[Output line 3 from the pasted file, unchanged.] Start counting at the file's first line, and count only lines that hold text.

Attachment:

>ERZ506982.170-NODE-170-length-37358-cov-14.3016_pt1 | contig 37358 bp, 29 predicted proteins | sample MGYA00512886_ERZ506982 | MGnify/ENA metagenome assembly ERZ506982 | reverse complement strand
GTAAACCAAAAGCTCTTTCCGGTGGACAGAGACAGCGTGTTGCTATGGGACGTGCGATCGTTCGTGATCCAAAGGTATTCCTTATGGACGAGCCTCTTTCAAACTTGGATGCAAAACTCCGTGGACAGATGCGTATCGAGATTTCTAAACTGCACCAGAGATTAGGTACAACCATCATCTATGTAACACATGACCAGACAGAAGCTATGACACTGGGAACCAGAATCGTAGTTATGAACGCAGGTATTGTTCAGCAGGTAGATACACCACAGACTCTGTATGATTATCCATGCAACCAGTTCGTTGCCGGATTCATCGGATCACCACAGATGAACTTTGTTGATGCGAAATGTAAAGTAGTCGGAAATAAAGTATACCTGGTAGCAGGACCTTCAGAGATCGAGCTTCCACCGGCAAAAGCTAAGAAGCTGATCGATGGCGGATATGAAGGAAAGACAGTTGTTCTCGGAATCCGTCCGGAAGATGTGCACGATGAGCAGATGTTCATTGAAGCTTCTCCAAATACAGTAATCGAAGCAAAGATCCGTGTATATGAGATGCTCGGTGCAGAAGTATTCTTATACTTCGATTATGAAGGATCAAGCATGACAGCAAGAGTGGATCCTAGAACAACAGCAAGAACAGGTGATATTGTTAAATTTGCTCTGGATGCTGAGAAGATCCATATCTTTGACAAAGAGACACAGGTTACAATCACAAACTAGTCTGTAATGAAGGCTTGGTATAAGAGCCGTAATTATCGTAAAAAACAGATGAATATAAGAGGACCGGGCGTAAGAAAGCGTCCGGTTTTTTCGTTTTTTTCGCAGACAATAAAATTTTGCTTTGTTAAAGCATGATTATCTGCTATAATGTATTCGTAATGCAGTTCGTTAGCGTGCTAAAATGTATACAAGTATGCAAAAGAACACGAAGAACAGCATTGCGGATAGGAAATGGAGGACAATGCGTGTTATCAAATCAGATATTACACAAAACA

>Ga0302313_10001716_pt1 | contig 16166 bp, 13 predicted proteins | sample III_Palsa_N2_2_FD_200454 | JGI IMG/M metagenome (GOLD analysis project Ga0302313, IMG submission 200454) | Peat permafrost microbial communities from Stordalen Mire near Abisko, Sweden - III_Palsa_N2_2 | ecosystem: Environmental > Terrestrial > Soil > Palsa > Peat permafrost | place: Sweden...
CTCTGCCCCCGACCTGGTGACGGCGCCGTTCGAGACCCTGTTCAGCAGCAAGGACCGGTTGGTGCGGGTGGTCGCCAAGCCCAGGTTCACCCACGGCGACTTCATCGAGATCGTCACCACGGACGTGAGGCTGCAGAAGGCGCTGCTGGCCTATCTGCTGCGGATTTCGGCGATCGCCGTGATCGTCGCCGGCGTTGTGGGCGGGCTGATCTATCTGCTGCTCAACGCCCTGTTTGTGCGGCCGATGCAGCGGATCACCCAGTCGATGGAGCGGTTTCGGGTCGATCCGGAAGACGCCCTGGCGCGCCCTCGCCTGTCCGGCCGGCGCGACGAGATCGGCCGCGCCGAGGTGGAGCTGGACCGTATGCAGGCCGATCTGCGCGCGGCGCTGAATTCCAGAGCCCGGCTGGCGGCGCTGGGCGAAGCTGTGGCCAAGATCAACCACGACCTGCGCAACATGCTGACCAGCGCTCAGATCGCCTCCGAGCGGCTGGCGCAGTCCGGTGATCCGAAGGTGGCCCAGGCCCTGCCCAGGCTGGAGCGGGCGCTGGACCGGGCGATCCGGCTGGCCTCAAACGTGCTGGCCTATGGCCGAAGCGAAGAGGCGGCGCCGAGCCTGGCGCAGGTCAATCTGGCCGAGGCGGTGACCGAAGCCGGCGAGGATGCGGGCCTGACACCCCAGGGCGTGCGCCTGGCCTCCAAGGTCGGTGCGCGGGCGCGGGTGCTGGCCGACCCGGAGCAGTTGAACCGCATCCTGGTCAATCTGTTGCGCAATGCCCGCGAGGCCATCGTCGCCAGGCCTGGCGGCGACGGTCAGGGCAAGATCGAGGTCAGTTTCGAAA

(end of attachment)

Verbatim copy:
>Ga0302313_10001716_pt1 | contig 16166 bp, 13 predicted proteins | sample III_Palsa_N2_2_FD_200454 | JGI IMG/M metagenome (GOLD analysis project Ga0302313, IMG submission 200454) | Peat permafrost microbial communities from Stordalen Mire near Abisko, Sweden - III_Palsa_N2_2 | ecosystem: Environmental > Terrestrial > Soil > Palsa > Peat permafrost | place: Sweden...